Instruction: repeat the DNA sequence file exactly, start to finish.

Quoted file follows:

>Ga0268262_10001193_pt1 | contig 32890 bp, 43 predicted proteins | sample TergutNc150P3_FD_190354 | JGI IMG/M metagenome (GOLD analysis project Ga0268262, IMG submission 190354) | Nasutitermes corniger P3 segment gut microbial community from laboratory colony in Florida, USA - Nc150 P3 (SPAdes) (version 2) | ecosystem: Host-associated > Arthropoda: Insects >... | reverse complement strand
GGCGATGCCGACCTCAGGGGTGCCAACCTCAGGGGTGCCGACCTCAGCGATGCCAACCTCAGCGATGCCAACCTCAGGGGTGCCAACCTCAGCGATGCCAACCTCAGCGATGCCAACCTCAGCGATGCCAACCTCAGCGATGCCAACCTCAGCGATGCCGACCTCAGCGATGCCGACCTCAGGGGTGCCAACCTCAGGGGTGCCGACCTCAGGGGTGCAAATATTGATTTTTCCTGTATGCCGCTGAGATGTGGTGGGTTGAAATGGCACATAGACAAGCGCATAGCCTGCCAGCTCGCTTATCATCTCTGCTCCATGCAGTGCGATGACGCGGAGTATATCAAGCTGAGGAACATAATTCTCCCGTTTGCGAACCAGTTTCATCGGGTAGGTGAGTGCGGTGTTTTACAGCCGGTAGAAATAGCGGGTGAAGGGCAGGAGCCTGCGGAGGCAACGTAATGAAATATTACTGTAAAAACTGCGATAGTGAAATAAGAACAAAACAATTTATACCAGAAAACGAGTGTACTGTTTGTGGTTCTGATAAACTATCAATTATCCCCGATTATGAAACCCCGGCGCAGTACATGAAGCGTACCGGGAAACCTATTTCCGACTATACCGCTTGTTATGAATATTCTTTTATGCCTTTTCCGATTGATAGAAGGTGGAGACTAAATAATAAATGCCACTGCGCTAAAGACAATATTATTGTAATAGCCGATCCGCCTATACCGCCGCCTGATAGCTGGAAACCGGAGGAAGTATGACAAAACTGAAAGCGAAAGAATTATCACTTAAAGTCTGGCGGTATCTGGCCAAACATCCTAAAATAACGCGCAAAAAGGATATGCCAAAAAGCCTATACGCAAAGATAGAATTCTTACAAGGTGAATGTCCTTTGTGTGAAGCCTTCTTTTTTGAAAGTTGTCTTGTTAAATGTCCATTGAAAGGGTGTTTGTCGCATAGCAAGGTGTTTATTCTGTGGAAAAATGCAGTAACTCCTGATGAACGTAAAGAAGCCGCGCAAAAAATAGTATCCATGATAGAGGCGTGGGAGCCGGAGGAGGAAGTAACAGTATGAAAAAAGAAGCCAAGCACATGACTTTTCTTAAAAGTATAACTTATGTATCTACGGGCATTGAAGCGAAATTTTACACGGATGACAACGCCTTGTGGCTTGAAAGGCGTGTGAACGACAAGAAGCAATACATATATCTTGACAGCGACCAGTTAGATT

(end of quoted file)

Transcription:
>Ga0268262_10001193_pt1 | contig 32890 bp, 43 predicted proteins | sample TergutNc150P3_FD_190354 | JGI IMG/M metagenome (GOLD analysis project Ga0268262, IMG submission 190354) | Nasutitermes corniger P3 segment gut microbial community from laboratory colony in Florida, USA - Nc150 P3 (SPAdes) (version 2) | ecosystem: Host-associated > Arthropoda: Insects >... | reverse complement strand
GGCGATGCCGACCTCAGGGGTGCCAACCTCAGGGGTGCCGACCTCAGCGATGCCAACCTCAGCGATGCCAACCTCAGGGGTGCCAACCTCAGCGATGCCAACCTCAGCGATGCCAACCTCAGCGATGCCAACCTCAGCGATGCCAACCTCAGCGATGCCGACCTCAGCGATGCCGACCTCAGGGGTGCCAACCTCAGGGGTGCCGACCTCAGGGGTGCAAATATTGATTTTTCCTGTATGCCGCTGAGATGTGGTGGGTTGAAATGGCACATAGACAAGCGCATAGCCTGCCAGCTCGCTTATCATCTCTGCTCCATGCAGTGCGATGACGCGGAGTATATCAAGCTGAGGAACATAATTCTCCCGTTTGCGAACCAGTTTCATCGGGTAGGTGAGTGCGGTGTTTTACAGCCGGTAGAAATAGCGGGTGAAGGGCAGGAGCCTGCGGAGGCAACGTAATGAAATATTACTGTAAAAACTGCGATAGTGAAATAAGAACAAAACAATTTATACCAGAAAACGAGTGTACTGTTTGTGGTTCTGATAAACTATCAATTATCCCCGATTATGAAACCCCGGCGCAGTACATGAAGCGTACCGGGAAACCTATTTCCGACTATACCGCTTGTTATGAATATTCTTTTATGCCTTTTCCGATTGATAGAAGGTGGAGACTAAATAATAAATGCCACTGCGCTAAAGACAATATTATTGTAATAGCCGATCCGCCTATACCGCCGCCTGATAGCTGGAAACCGGAGGAAGTATGACAAAACTGAAAGCGAAAGAATTATCACTTAAAGTCTGGCGGTATCTGGCCAAACATCCTAAAATAACGCGCAAAAAGGATATGCCAAAAAGCCTATACGCAAAGATAGAATTCTTACAAGGTGAATGTCCTTTGTGTGAAGCCTTCTTTTTTGAAAGTTGTCTTGTTAAATGTCCATTGAAAGGGTGTTTGTCGCATAGCAAGGTGTTTATTCTGTGGAAAAATGCAGTAACTCCTGATGAACGTAAAGAAGCCGCGCAAAAAATAGTATCCATGATAGAGGCGTGGGAGCCGGAGGAGGAAGTAACAGTATGAAAAAAGAAGCCAAGCACATGACTTTTCTTAAAAGTATAACTTATGTATCTACGGGCATTGAAGCGAAATTTTACACGGATGACAACGCCTTGTGGCTTGAAAGGCGTGTGAACGACAAGAAGCAATACATATATCTTGACAGCGACCAGTTAGATT